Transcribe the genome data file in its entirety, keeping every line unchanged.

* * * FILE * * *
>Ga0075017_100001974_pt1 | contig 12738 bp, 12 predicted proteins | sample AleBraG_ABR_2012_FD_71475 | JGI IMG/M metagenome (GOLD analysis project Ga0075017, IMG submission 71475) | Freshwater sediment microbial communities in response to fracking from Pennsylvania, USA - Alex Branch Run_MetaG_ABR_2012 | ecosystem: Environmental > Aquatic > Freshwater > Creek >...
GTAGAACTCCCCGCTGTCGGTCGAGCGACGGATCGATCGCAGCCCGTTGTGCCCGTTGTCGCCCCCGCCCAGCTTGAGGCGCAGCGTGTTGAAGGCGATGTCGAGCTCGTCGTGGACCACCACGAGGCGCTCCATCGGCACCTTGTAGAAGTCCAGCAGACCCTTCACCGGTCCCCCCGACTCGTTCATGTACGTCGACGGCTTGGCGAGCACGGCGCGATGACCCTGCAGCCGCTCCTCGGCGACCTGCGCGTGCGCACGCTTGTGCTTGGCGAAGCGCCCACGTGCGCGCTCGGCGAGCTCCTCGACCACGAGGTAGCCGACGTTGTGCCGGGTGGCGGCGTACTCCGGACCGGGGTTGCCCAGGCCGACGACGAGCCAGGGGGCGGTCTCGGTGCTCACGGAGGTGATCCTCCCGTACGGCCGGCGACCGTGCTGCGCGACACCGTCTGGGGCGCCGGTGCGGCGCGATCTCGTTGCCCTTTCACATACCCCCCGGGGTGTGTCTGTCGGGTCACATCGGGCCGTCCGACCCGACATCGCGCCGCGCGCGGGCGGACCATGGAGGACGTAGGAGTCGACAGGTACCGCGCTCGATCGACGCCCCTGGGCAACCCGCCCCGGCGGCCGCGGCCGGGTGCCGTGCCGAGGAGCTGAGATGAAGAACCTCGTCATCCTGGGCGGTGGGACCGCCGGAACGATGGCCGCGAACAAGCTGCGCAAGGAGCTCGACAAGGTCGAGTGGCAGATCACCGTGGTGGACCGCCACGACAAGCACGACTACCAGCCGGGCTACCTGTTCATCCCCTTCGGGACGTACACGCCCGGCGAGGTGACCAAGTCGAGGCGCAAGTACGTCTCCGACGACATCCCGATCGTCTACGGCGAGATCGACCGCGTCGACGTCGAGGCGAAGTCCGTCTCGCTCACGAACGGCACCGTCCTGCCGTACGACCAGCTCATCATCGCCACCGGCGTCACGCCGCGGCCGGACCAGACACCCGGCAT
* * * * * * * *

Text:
>Ga0075017_100001974_pt1 | contig 12738 bp, 12 predicted proteins | sample AleBraG_ABR_2012_FD_71475 | JGI IMG/M metagenome (GOLD analysis project Ga0075017, IMG submission 71475) | Freshwater sediment microbial communities in response to fracking from Pennsylvania, USA - Alex Branch Run_MetaG_ABR_2012 | ecosystem: Environmental > Aquatic > Freshwater > Creek >...
GTAGAACTCCCCGCTGTCGGTCGAGCGACGGATCGATCGCAGCCCGTTGTGCCCGTTGTCGCCCCCGCCCAGCTTGAGGCGCAGCGTGTTGAAGGCGATGTCGAGCTCGTCGTGGACCACCACGAGGCGCTCCATCGGCACCTTGTAGAAGTCCAGCAGACCCTTCACCGGTCCCCCCGACTCGTTCATGTACGTCGACGGCTTGGCGAGCACGGCGCGATGACCCTGCAGCCGCTCCTCGGCGACCTGCGCGTGCGCACGCTTGTGCTTGGCGAAGCGCCCACGTGCGCGCTCGGCGAGCTCCTCGACCACGAGGTAGCCGACGTTGTGCCGGGTGGCGGCGTACTCCGGACCGGGGTTGCCCAGGCCGACGACGAGCCAGGGGGCGGTCTCGGTGCTCACGGAGGTGATCCTCCCGTACGGCCGGCGACCGTGCTGCGCGACACCGTCTGGGGCGCCGGTGCGGCGCGATCTCGTTGCCCTTTCACATACCCCCCGGGGTGTGTCTGTCGGGTCACATCGGGCCGTCCGACCCGACATCGCGCCGCGCGCGGGCGGACCATGGAGGACGTAGGAGTCGACAGGTACCGCGCTCGATCGACGCCCCTGGGCAACCCGCCCCGGCGGCCGCGGCCGGGTGCCGTGCCGAGGAGCTGAGATGAAGAACCTCGTCATCCTGGGCGGTGGGACCGCCGGAACGATGGCCGCGAACAAGCTGCGCAAGGAGCTCGACAAGGTCGAGTGGCAGATCACCGTGGTGGACCGCCACGACAAGCACGACTACCAGCCGGGCTACCTGTTCATCCCCTTCGGGACGTACACGCCCGGCGAGGTGACCAAGTCGAGGCGCAAGTACGTCTCCGACGACATCCCGATCGTCTACGGCGAGATCGACCGCGTCGACGTCGAGGCGAAGTCCGTCTCGCTCACGAACGGCACCGTCCTGCCGTACGACCAGCTCATCATCGCCACCGGCGTCACGCCGCGGCCGGACCAGACACCCGGCAT